I checked in at the first hotel I came to and was told that they were full and that the restaurant had closed five minutes ago. My utter disappointment and desperation must have shown as the hotel receptionist proceeded to show me the tuna sandwiches that were for sale in the cooler and to ask me if I would consider an overflow bunk room. I didn't know what that was, but it sounded like it was inside, so I jumped at the opportunity. I now have a better sense for how people live at the work camps near Fort McMurray.
I went to the lounge for a celebratory beer. There was a man in the corner finishing a 'cigarette' with some friends. They invited me over and I passively participated in the local banter until I was ready to crash.
It poured rain all night and I was glad that I had chosen to finish it off today. Cycling the Dempster in the rain would not be fun.
Thursday, July 24, 2008
The Dempster Day 3 - July 16, 2008
Start: Eagle Plains
Finish: Engineer Creek Campground
Riding Time: around 12 hours
As I was gearing up to leave in the morning, I encountered a german cyclist, Thomas, who was headed in the opposite direction. He had ridden from Engineer Creek the day prior and described the journey as very challenging. I (foolishly) inferred that this would mean it would be a relatively easy day for me. With this in mind and, since day 4 would be my longest day (at 194km) and cross two passes, I decicded to treat today as a 'recovery day'.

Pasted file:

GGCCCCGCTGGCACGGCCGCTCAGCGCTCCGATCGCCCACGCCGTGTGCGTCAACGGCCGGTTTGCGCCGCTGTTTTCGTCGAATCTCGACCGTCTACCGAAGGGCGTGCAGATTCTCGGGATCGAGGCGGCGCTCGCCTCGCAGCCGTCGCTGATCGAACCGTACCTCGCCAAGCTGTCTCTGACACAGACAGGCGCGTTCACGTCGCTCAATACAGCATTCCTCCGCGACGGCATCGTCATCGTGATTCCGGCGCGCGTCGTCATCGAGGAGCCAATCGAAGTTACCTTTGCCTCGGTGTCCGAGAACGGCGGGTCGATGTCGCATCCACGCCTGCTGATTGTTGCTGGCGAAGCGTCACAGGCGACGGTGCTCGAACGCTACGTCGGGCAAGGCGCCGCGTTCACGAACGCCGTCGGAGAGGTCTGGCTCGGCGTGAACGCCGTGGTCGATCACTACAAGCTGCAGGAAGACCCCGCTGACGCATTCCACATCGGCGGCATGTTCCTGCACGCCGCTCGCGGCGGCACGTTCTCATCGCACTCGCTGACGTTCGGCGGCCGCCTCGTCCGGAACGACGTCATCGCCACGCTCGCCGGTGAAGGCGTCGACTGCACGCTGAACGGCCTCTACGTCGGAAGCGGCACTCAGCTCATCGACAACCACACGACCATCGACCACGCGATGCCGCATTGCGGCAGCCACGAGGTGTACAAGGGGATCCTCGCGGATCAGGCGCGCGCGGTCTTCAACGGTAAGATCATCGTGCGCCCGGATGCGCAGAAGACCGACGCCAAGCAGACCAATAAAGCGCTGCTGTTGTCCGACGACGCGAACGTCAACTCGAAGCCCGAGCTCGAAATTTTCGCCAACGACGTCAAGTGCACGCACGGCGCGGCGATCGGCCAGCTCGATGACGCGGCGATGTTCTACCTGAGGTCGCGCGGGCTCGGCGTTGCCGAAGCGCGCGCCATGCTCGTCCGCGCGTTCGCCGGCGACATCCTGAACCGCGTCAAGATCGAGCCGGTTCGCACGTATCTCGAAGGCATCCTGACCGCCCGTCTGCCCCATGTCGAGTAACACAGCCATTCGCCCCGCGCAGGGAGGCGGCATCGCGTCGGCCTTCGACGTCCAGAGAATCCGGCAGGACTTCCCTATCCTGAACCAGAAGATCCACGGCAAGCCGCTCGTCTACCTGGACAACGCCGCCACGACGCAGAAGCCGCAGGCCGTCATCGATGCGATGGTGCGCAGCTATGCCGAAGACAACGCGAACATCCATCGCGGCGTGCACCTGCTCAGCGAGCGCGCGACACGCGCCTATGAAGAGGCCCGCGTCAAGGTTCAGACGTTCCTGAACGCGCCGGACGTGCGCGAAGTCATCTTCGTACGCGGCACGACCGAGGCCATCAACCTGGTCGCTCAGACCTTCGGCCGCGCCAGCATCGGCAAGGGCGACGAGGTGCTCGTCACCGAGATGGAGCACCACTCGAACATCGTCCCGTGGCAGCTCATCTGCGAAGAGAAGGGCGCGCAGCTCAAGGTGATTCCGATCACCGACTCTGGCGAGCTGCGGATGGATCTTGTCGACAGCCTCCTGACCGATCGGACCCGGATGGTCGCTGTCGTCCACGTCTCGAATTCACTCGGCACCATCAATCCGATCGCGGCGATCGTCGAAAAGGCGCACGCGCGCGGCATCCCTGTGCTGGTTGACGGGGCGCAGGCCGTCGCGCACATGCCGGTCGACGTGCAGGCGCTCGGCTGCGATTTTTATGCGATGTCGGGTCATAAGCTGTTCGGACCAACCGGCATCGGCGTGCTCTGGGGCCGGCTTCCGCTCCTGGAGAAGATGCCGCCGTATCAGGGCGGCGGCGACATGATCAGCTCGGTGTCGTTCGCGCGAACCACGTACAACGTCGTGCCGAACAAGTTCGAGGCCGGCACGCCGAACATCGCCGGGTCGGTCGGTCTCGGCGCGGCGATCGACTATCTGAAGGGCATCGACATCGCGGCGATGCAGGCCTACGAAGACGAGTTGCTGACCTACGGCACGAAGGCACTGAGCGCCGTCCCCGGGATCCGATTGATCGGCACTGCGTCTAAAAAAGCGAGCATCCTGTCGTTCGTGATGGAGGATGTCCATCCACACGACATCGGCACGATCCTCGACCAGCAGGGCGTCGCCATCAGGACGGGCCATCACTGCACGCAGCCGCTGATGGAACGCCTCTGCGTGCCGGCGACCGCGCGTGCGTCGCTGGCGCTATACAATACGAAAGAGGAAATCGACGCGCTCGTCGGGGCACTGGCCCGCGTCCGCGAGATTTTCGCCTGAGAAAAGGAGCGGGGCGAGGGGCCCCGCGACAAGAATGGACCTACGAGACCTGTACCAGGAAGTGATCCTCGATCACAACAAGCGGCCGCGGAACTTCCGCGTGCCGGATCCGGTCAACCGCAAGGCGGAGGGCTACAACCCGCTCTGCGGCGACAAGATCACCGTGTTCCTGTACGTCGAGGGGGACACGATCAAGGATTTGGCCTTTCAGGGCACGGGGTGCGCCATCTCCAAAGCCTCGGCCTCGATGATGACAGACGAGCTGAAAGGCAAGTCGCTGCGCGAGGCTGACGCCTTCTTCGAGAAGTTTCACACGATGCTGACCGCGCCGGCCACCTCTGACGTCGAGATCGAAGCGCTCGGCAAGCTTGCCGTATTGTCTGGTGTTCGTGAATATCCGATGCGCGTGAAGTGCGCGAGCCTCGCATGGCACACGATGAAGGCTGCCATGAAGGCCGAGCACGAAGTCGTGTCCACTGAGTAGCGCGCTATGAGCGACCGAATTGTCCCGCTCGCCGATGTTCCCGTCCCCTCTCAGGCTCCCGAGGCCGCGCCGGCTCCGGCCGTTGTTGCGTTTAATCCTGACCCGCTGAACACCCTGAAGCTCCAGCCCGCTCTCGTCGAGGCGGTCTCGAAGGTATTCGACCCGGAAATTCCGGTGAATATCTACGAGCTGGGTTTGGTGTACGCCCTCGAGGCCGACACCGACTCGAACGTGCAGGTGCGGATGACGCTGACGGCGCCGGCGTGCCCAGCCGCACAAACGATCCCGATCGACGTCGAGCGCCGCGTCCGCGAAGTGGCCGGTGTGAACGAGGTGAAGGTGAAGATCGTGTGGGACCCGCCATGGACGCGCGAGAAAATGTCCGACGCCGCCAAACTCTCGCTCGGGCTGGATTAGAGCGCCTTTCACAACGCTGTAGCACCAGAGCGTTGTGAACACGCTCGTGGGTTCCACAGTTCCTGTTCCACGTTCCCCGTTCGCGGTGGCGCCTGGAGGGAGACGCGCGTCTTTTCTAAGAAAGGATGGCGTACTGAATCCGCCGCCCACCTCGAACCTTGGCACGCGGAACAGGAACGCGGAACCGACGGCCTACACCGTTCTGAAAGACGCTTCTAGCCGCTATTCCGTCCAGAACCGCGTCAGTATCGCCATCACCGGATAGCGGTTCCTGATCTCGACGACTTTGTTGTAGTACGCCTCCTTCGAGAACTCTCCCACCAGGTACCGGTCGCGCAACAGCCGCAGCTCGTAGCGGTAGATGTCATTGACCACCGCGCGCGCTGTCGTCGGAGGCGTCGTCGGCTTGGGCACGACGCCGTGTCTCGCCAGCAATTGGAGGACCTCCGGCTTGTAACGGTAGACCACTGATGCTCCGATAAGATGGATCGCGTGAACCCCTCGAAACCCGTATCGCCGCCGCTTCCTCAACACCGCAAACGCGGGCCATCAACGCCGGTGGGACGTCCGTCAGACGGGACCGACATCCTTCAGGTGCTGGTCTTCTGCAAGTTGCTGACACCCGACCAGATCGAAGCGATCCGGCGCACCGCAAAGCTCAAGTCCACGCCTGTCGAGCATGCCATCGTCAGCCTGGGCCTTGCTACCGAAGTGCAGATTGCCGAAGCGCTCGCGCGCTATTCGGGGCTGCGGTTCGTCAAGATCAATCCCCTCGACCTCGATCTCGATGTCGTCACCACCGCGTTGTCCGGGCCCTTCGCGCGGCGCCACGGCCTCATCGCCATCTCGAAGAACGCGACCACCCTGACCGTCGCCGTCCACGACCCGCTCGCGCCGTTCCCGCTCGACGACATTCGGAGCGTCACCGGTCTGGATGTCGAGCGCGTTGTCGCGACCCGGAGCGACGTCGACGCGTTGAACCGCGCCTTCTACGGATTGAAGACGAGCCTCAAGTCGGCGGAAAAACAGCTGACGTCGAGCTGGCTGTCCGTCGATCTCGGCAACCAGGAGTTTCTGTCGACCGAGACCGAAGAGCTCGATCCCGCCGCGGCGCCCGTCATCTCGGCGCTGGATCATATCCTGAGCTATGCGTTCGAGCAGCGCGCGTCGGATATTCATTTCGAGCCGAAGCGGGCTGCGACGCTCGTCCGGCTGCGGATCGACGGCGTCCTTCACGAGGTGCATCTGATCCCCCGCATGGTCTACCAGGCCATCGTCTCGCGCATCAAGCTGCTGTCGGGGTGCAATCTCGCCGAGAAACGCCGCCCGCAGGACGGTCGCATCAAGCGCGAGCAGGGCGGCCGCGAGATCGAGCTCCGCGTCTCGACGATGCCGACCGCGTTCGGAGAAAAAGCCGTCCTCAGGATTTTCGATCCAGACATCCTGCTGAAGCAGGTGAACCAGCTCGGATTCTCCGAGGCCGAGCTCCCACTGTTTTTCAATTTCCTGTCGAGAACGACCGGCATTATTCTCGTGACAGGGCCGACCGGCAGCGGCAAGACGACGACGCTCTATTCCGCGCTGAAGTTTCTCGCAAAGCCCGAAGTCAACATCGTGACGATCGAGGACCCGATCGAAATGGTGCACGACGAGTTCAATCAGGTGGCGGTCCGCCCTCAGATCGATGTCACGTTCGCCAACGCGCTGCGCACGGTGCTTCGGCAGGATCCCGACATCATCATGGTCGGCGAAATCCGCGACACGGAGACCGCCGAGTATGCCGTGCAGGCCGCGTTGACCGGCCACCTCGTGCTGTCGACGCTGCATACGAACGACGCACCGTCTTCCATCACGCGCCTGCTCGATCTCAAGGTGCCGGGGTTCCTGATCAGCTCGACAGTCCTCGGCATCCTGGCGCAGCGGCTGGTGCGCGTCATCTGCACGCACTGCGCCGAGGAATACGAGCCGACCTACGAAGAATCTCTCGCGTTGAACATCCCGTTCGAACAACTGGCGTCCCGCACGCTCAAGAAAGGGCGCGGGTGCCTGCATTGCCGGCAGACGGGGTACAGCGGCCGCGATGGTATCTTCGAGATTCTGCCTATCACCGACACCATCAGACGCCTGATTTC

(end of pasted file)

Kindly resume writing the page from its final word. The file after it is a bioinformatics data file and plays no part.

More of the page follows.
40kms into the ride I was bagged and already doing the mental countdown. 136kms to go. 135kms to go. The last 135kms were a bit of a grind.
My pace was so sluggish that a gang of black flies was able to follow me for several kms. I coud see them in my shadow - I looked like Linus from the Peanuts cartoons as they orbited around me. Occassionally, one would mistake my butt for a buffet, giving me an incentive to pick up the pace.
...dunh dunh dunh, another one bites the dust...
Thankfully, the scenery was unbelievable. Riding along Ogilve Ridge, I could hardly believe my eyes. I never knew that there were so many shades of green. It was like a rainbow. As the sun peaked through the scattering of clouds, sections of the valley were illuminated, revealing yet more of the spectrum of green that coloured the landscape.
...here comes the sun, da da da da...
The final stretch of the day was a smooth road that led gently up a river valley. I think this would commonly be described as a false flat; however, when you have 500kms in your legs and 50 pounds of gear on your bike, there is no such thing.